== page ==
Monday, July 28, 2014

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Mohawk Valley

Ogdensburg gets a facelift

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CNY/NNY/S. Tier: Ogdensburg gets a facelift
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What may seem like a rundown city is now headed in a different direction. Ogdensburg leaders say there are multiple plans in place to change their city for the better. Through their local waterfront revitalization projects, as well as housing and main street revitalizations, our Cara Thomas says Ogdensburg is getting a facelift from the inside out.

OGDENSBURG, N.Y. -- As the only city in St. Lawrence County, Ogdensburg has a reputation to uphold. But over time, the small city has begun to deteriorate, homes have foreclosed and businesses collapsed. But new construction throughout the city gives hope to the North Country that Ogdensburg will return to its full potential.

Ogdensburg's Planning and Development Office Director, Andrea Smith, said, "These projects that we're working on, these plan initiatives that we're so fortunate to have are really looking at the long-term vision for the city."

Renovations are occurring on the city's main streets to improve the aesthetics of local businesses. Old industrial sites have been demolished and remediated. And unsafe homes are being repaired. But the city's main focus is its new involvement with the waterfront.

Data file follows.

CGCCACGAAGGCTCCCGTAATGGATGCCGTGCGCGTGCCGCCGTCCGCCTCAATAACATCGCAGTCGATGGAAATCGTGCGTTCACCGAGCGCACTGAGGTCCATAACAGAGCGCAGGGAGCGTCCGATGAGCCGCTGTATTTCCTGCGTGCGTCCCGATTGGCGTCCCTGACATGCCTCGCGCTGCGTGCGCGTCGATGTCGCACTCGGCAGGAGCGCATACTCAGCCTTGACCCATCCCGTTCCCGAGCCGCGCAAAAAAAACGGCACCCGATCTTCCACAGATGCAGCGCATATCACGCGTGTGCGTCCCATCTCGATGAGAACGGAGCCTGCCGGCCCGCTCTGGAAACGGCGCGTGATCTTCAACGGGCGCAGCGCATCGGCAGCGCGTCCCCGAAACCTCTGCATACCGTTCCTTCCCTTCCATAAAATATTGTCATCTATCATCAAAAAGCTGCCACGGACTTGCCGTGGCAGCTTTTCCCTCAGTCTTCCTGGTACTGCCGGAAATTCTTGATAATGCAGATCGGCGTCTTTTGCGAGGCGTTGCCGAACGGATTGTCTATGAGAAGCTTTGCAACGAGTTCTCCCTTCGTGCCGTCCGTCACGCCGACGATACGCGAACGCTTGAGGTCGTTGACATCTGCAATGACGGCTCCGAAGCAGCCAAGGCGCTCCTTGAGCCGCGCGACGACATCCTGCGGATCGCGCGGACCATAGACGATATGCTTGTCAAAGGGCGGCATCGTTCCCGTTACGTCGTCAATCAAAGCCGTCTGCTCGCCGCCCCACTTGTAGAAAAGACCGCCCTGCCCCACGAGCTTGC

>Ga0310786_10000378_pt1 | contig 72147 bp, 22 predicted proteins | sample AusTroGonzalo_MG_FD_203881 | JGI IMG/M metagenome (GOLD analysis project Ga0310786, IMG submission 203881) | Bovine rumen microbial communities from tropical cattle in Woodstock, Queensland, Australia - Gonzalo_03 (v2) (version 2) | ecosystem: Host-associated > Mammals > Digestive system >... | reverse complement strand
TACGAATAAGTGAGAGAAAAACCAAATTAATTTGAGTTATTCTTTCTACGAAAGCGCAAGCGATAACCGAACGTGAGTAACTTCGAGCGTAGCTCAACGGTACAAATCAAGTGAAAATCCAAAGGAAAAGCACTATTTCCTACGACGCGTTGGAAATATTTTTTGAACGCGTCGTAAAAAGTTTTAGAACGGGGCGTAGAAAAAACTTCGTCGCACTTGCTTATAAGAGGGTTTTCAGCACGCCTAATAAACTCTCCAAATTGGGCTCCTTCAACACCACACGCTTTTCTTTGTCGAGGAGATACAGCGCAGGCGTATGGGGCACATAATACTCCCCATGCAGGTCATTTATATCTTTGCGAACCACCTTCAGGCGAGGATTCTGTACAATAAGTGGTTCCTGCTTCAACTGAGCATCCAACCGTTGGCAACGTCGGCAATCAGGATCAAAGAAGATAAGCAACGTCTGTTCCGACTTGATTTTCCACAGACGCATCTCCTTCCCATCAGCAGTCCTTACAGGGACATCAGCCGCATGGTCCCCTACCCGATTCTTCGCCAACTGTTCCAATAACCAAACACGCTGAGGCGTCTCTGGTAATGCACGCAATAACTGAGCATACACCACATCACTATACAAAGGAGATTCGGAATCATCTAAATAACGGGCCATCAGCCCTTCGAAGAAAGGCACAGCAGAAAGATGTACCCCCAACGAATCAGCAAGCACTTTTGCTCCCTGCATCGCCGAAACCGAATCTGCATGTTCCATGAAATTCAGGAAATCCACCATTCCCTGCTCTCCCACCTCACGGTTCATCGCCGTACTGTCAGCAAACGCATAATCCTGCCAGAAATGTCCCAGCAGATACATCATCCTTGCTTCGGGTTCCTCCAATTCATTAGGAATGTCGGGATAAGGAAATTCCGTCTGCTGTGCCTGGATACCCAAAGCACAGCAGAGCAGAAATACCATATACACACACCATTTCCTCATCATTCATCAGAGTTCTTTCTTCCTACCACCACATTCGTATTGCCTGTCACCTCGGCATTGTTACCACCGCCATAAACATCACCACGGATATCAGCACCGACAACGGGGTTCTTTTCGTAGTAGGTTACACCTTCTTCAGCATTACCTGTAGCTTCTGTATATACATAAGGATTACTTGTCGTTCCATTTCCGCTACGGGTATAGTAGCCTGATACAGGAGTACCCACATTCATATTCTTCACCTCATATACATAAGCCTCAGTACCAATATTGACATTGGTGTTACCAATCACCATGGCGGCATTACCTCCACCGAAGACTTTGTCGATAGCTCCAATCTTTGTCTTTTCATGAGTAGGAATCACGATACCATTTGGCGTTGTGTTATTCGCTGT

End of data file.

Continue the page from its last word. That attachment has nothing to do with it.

Smith said, "Now we're really focusing on reconnecting our citizenry with the waterfront and really focusing on public access and creating a waterfront that is more inviting and more of an economic stimulus and driver for this city."

City officials aren't the only ones who want to see Ogdensburg become a more beautiful place to live. Local clubs and groups have the same goal in mind while just helping at a smaller level.

Ann Groome of the Ogdensburg Gardening Club said, "I taught in Ogdensburg for 35 years and so the city means a lot to me and after I retired, it was something to do. I love gardening."

Community members say they enjoy using their talents and hobbies to improve the city. Groome says planting gardens is one example of a small but impactful way to show pride for her hometown.

Groome said, "It's just a nice way to say, 'this is our city.'"

"Definitely there are things that other groups are working on, small scale projects that really do help contribute to the large vision," said Smith.

A vision that Andrea Smith says is shaped by the needs and ideas of the community. And she says now that many of their polluted sites have been cleaned up, they are ready to take the community's contributions and run with them.

Smith says these the revitalization of Ogdensburg will not be a short process. But she says over the next few years, and even as early as this summer, the changes will be apparent in Ogdensburg.

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